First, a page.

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1,700-Year-Old Sweater Found Due to Glacial Melt

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Photo by Marianne Vedeler, via <a href="http://news.discovery.com/history/archaeology/iron-age-tunic-130830.htm">Museum of Cultural History</a>, University of Oslo
Photo by Marianne Vedeler, via Museum of Cultural History, University of Oslo

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In one of the stranger consequence of glacial melt, ancient clothing and other artifacts are emerging where ice used to be. Take, for example, the perfectly-preserved tunic pictured above that was found in Norway in March, and just listed in the journal Antiquity.

According to Discovery News, the tunic "was found randomly bundled up in an hunting area on the Norwegian Lendbreen glacier at 6,560 feet above the sea level. Radiocarbon dating established it was made between 230 and 390 A.D." The boatneck sweater featured lamb and sheep wool in a diamond twill weave and would have fit a man who was 5 feet, 9 inches tall. It had been mended twice with patches.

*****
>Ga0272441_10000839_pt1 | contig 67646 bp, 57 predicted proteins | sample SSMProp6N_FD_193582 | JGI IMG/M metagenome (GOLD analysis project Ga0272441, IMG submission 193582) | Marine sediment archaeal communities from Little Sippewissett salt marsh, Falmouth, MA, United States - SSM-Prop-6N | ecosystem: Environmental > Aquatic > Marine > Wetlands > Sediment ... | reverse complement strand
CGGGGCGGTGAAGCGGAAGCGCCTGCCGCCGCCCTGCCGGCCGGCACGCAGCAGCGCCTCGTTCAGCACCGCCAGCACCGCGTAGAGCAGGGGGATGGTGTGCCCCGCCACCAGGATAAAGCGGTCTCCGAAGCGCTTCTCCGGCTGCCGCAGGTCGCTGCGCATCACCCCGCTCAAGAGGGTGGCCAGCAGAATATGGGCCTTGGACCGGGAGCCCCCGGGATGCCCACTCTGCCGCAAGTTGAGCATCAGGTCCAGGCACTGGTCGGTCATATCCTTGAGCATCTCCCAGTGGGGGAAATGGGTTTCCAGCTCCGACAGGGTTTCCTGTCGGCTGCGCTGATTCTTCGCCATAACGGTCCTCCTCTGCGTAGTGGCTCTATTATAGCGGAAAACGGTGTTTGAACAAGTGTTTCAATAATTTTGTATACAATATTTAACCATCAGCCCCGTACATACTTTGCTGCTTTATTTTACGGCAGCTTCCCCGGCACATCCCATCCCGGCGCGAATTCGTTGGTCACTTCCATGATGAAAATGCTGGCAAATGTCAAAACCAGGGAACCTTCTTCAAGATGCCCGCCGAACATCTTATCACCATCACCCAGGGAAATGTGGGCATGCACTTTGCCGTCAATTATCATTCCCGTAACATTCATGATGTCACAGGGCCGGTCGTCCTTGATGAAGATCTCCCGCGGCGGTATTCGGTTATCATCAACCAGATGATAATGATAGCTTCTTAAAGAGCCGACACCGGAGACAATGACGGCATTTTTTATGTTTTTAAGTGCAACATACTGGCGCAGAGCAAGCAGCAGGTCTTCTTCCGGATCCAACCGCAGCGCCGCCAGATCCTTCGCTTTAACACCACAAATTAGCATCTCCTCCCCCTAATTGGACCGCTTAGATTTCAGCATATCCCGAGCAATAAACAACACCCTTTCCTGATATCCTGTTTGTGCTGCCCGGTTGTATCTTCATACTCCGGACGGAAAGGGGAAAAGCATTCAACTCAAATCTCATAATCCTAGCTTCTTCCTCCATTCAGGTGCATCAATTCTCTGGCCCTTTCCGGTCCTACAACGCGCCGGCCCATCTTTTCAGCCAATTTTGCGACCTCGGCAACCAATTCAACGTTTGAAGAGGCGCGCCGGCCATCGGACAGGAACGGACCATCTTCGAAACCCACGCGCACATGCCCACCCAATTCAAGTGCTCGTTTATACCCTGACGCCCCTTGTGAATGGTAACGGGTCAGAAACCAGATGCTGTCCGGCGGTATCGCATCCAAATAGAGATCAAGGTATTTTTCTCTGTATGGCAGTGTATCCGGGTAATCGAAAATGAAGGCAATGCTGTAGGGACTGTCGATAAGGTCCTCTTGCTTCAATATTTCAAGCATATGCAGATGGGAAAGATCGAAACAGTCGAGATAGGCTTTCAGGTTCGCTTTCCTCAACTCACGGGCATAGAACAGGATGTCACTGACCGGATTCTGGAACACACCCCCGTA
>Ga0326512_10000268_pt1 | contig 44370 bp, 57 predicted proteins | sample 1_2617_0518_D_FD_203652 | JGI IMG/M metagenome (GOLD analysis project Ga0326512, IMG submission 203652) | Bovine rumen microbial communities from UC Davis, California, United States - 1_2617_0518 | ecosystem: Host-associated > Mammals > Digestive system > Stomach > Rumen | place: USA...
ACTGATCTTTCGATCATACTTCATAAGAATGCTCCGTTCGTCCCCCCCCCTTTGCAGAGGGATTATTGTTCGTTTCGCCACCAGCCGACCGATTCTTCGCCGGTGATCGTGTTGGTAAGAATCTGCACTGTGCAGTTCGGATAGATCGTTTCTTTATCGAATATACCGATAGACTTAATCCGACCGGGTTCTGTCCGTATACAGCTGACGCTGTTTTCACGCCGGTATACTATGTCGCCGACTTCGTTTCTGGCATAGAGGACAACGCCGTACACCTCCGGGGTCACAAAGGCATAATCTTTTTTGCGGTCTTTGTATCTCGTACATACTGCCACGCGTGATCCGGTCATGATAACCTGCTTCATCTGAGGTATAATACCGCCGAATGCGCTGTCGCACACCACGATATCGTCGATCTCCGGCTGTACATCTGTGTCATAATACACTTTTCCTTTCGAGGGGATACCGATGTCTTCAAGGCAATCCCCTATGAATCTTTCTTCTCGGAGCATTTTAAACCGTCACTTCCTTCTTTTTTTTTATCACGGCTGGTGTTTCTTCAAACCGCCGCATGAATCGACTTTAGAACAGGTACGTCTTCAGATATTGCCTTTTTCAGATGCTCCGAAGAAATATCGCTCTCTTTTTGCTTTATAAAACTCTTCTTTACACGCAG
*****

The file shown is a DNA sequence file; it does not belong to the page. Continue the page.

"It is a very rare item. Complete garments from early first millennium A.D. Europe can be counted on the fingers of one hand," Lisa Bender Jørgensen of Norwegian University of Science and Technology told Discovery News. Awesome! She added that, "Due to global warming, rapid melting of snow patches and glaciers is taking place in the mountains of Norway as in other parts of the world, and hundreds of archaeological finds emerge from the ice each year." Oh.
· Melting Snow Reveals Iron Age Sweater [Discovery News]
· Fine Vintages [Racked]